As a small business owner, even allowing yourself to think about bankruptcy can be nerve-wracking. You’ve likely put blood, sweat, tears and countless hours into launching and running your limited liability company. But for whatever reason, you’re having trouble seeing a future.
While the number of small businesses that file for bankruptcy is low, it does happen. The reasoning can vary from poor sales, to a lawsuit, to the owner’s personal issues. But what effect, if any, might that LLC’s bankruptcy have on the owner’s personal assets?
The short answer? It depends. Here are a few factors:
Chapter 7: Shutting it down
Chapter 7 bankruptcy is essentially a closing down of the LLC. You give the business and its assets to a bankruptcy trustee, who then sells those assets in order to pay the business’ debts. You, as the business owner, have little control over the process.
The trustee will pay off as much of the debts as possible, putting the money toward high-priority creditors first. It’s possible, maybe even likely, that selling the business assets won’t fully cover all the debts the LLC is responsible for. But once the bankruptcy process is over, the creditors generally can no longer try to get more from the business.
The business is gone and so are its debts.
Chapter 11: Reorganizing
Chapter 11 bankruptcy allows a business to reorganize and build its way back up. Unlike chapter 7 bankruptcy, the LLC owner generally maintains control of the business and its assets. The owner submits a reorganization plan to bankruptcy court, essentially a guide to get out of bankruptcy. It includes a debt repayment plan and any significant business moves, such as staffing or real estate changes.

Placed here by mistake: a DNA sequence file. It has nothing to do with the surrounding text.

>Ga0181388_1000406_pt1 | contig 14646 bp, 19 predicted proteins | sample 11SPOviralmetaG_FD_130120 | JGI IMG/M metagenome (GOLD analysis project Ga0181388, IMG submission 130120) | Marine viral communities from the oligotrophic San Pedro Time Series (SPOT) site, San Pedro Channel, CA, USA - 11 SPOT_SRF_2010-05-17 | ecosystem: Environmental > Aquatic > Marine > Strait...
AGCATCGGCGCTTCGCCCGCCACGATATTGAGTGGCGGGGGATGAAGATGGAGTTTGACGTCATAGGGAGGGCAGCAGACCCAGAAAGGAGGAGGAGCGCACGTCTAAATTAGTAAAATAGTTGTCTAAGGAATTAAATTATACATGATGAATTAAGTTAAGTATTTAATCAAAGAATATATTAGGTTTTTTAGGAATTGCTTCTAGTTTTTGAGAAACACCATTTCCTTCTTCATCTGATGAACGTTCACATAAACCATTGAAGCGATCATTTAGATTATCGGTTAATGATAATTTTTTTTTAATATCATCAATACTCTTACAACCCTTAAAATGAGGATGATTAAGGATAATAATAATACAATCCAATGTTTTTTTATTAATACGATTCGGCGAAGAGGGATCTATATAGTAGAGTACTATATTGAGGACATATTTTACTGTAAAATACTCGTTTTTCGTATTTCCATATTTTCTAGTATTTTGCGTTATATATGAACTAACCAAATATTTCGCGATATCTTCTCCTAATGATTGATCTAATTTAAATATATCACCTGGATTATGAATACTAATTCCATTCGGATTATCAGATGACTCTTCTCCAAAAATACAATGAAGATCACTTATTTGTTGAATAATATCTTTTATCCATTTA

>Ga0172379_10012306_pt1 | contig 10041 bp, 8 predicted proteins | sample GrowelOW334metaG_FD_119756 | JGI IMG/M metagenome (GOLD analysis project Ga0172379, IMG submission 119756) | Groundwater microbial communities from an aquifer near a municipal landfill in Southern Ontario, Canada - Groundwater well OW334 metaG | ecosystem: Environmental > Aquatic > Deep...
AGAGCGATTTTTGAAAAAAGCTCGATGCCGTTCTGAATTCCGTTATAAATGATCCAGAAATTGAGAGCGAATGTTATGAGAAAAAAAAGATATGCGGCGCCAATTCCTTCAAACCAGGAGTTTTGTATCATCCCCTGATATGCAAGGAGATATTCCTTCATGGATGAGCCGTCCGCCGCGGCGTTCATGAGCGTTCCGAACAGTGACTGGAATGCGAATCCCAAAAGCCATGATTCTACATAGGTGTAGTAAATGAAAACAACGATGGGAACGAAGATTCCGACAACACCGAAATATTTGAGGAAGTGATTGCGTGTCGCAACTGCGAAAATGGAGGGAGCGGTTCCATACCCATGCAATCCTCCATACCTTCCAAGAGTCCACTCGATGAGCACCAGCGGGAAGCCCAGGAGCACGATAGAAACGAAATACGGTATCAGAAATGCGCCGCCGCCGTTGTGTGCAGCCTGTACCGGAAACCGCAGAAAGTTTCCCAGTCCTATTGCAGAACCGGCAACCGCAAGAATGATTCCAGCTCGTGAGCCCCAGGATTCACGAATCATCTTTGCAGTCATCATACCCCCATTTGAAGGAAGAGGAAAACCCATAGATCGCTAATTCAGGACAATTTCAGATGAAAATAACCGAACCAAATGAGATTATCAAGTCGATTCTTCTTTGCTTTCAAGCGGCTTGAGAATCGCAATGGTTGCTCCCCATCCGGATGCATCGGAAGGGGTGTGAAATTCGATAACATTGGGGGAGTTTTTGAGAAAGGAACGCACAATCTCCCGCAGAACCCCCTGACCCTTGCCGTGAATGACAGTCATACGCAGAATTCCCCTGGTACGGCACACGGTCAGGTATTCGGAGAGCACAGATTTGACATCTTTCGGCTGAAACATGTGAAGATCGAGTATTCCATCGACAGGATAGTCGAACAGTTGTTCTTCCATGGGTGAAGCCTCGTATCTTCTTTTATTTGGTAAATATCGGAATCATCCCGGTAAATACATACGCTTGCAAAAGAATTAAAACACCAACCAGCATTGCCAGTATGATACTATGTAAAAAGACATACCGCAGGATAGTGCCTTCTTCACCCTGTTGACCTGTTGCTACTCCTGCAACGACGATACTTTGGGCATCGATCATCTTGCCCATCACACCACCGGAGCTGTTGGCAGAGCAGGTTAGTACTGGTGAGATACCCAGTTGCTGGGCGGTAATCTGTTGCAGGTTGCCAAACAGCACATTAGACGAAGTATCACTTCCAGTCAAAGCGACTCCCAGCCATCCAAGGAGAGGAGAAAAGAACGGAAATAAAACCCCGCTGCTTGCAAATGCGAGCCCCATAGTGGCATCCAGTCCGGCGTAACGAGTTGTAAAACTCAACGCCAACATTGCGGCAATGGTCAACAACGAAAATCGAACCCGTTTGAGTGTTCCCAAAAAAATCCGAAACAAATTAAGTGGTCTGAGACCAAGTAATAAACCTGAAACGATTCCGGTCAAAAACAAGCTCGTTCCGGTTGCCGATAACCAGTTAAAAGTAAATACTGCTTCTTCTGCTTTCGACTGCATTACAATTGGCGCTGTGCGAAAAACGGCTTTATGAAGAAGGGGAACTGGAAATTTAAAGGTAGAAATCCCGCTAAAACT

If the court approves this reorganization plan, the business’ previous debts are discharged and the LLC is now obligated to pay back debts based on the reorganization plan. While chapter 11 bankruptcy offers a chance to salvage the business, it can be expensive and time-consuming.
About that personal guarantee
It’s very possible a person starting a business signed a personal guarantee on a loan. This is a guarantee that if the business can’t pay its obligations, the business owner will be personally liable for its debts. If this is the case, it opens the door for creditors to continue seeking repayments from an individual even after the business went through bankruptcy.
If that person can’t pay off the debts, personal bankruptcy might be considered as an option.
Every LLC is different, and every business owner’s situation is different. An attorney can help determine which course of action might be the best fit based on the circumstances.